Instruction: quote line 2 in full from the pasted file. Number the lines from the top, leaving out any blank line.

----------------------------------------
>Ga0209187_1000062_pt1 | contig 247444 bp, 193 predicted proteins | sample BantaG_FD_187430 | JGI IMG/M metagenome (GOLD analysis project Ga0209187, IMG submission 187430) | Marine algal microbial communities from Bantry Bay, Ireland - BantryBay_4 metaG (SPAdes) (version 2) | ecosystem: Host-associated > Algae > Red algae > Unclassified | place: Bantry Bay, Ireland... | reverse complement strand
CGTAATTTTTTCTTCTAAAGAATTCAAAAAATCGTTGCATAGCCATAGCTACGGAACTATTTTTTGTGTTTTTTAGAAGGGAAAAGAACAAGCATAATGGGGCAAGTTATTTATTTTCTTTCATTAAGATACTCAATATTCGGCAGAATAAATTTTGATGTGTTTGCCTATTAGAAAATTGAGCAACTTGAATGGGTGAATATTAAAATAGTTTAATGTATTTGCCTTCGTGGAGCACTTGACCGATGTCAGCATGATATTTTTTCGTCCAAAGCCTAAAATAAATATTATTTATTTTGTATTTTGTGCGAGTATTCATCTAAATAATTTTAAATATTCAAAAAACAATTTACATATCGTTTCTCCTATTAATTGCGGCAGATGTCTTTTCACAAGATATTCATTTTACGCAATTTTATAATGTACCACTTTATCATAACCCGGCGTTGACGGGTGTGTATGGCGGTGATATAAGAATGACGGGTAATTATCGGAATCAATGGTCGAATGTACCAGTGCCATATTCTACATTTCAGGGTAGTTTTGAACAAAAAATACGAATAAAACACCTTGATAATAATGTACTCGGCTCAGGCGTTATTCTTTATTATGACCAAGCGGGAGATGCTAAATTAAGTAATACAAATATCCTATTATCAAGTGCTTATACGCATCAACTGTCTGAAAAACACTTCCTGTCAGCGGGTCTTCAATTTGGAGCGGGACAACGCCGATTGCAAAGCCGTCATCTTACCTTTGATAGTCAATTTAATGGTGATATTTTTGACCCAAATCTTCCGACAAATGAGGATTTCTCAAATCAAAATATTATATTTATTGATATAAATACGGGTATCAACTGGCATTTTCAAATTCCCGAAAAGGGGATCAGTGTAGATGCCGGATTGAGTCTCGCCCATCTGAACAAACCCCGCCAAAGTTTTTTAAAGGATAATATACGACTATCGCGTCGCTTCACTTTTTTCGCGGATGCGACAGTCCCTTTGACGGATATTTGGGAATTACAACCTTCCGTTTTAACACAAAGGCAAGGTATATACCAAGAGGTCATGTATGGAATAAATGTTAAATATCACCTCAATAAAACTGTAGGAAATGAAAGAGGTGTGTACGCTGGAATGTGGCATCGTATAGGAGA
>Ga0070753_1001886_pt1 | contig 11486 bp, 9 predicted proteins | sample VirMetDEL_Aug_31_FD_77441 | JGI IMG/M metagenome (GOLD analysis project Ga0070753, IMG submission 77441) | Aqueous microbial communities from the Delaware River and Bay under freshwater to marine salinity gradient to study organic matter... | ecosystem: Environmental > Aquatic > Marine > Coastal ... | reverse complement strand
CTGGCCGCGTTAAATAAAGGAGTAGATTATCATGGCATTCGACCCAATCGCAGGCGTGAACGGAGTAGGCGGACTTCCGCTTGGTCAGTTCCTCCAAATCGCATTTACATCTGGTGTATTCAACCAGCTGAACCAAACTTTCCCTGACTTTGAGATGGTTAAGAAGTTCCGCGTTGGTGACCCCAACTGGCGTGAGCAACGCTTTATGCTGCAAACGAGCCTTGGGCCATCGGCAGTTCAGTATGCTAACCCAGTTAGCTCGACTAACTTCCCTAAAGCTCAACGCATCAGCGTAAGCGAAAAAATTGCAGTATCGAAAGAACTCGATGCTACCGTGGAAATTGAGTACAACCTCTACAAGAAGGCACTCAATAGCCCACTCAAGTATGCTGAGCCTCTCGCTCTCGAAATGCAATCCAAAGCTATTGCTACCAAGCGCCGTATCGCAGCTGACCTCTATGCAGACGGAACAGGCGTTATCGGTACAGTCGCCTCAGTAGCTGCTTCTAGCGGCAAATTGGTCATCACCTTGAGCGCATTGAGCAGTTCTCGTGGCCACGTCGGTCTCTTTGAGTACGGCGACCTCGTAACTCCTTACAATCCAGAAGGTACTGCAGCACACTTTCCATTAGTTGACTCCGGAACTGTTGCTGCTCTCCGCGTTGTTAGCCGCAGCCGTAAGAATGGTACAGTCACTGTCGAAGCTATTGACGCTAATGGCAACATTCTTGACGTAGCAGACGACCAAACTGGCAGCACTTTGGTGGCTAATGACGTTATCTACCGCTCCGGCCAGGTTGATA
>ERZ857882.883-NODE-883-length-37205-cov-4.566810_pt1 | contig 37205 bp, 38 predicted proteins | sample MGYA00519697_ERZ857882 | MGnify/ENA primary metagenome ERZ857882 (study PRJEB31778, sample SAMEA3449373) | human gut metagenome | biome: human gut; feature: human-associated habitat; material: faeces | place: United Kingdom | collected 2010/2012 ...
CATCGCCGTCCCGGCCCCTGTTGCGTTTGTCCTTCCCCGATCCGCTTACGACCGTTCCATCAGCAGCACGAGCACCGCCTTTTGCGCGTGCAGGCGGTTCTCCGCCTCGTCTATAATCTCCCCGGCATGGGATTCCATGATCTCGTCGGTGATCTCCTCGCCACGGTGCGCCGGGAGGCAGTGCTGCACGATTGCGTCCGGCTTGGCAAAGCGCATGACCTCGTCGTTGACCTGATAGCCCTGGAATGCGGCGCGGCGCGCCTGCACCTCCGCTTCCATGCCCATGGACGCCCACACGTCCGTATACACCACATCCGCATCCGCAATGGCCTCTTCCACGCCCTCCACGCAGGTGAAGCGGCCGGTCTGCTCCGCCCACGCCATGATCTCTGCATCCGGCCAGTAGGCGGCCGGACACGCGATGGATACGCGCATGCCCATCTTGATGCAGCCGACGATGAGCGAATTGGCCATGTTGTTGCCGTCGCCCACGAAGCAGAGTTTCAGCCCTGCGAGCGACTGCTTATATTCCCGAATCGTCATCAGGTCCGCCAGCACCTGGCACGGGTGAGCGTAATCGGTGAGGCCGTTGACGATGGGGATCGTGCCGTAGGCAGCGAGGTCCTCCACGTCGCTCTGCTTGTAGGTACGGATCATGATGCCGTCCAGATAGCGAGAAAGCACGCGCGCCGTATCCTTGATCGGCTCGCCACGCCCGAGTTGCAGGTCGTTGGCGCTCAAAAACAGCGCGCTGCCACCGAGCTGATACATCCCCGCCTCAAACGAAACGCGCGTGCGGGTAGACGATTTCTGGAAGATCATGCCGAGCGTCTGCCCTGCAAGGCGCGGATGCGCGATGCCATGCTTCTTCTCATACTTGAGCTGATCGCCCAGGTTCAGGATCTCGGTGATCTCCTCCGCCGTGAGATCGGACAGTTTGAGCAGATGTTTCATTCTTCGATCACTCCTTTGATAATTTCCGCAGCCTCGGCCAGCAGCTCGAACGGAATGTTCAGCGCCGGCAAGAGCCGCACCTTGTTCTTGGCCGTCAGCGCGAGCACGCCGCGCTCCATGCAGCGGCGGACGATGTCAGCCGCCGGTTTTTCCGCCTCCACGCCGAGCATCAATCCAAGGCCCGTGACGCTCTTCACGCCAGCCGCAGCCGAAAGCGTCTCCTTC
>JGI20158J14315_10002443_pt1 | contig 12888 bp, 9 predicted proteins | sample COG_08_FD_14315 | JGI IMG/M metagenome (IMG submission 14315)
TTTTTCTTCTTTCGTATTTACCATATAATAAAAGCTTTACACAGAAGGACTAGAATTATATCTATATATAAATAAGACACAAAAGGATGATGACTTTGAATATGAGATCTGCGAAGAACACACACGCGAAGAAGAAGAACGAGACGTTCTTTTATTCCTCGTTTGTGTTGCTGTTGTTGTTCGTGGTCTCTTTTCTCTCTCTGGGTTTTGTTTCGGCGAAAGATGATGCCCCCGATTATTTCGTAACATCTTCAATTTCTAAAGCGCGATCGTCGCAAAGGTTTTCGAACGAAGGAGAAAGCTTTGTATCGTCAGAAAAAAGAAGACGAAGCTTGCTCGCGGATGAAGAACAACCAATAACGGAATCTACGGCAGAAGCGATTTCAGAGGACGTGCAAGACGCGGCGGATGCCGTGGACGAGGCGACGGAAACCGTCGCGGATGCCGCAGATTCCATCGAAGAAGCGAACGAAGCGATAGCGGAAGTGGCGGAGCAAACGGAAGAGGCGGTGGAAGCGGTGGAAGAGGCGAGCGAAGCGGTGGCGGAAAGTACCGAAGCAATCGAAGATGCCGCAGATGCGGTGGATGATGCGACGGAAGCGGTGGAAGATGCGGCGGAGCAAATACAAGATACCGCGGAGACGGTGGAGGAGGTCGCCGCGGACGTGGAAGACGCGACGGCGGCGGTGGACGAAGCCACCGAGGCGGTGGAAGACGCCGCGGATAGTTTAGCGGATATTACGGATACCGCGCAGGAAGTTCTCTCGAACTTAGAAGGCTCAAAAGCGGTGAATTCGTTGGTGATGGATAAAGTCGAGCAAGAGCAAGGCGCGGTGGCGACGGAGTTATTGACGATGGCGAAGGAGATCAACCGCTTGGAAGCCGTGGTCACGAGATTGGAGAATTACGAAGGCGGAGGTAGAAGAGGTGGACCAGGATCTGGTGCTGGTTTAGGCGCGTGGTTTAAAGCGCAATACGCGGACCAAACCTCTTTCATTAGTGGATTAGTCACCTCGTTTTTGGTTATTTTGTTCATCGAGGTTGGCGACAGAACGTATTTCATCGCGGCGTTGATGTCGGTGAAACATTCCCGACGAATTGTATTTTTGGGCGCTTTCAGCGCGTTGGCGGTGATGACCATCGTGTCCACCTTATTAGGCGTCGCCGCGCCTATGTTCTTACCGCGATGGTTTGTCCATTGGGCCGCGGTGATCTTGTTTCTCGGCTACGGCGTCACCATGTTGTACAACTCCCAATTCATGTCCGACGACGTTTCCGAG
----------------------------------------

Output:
CGTAATTTTTTCTTCTAAAGAATTCAAAAAATCGTTGCATAGCCATAGCTACGGAACTATTTTTTGTGTTTTTTAGAAGGGAAAAGAACAAGCATAATGGGGCAAGTTATTTATTTTCTTTCATTAAGATACTCAATATTCGGCAGAATAAATTTTGATGTGTTTGCCTATTAGAAAATTGAGCAACTTGAATGGGTGAATATTAAAATAGTTTAATGTATTTGCCTTCGTGGAGCACTTGACCGATGTCAGCATGATATTTTTTCGTCCAAAGCCTAAAATAAATATTATTTATTTTGTATTTTGTGCGAGTATTCATCTAAATAATTTTAAATATTCAAAAAACAATTTACATATCGTTTCTCCTATTAATTGCGGCAGATGTCTTTTCACAAGATATTCATTTTACGCAATTTTATAATGTACCACTTTATCATAACCCGGCGTTGACGGGTGTGTATGGCGGTGATATAAGAATGACGGGTAATTATCGGAATCAATGGTCGAATGTACCAGTGCCATATTCTACATTTCAGGGTAGTTTTGAACAAAAAATACGAATAAAACACCTTGATAATAATGTACTCGGCTCAGGCGTTATTCTTTATTATGACCAAGCGGGAGATGCTAAATTAAGTAATACAAATATCCTATTATCAAGTGCTTATACGCATCAACTGTCTGAAAAACACTTCCTGTCAGCGGGTCTTCAATTTGGAGCGGGACAACGCCGATTGCAAAGCCGTCATCTTACCTTTGATAGTCAATTTAATGGTGATATTTTTGACCCAAATCTTCCGACAAATGAGGATTTCTCAAATCAAAATATTATATTTATTGATATAAATACGGGTATCAACTGGCATTTTCAAATTCCCGAAAAGGGGATCAGTGTAGATGCCGGATTGAGTCTCGCCCATCTGAACAAACCCCGCCAAAGTTTTTTAAAGGATAATATACGACTATCGCGTCGCTTCACTTTTTTCGCGGATGCGACAGTCCCTTTGACGGATATTTGGGAATTACAACCTTCCGTTTTAACACAAAGGCAAGGTATATACCAAGAGGTCATGTATGGAATAAATGTTAAATATCACCTCAATAAAACTGTAGGAAATGAAAGAGGTGTGTACGCTGGAATGTGGCATCGTATAGGAGA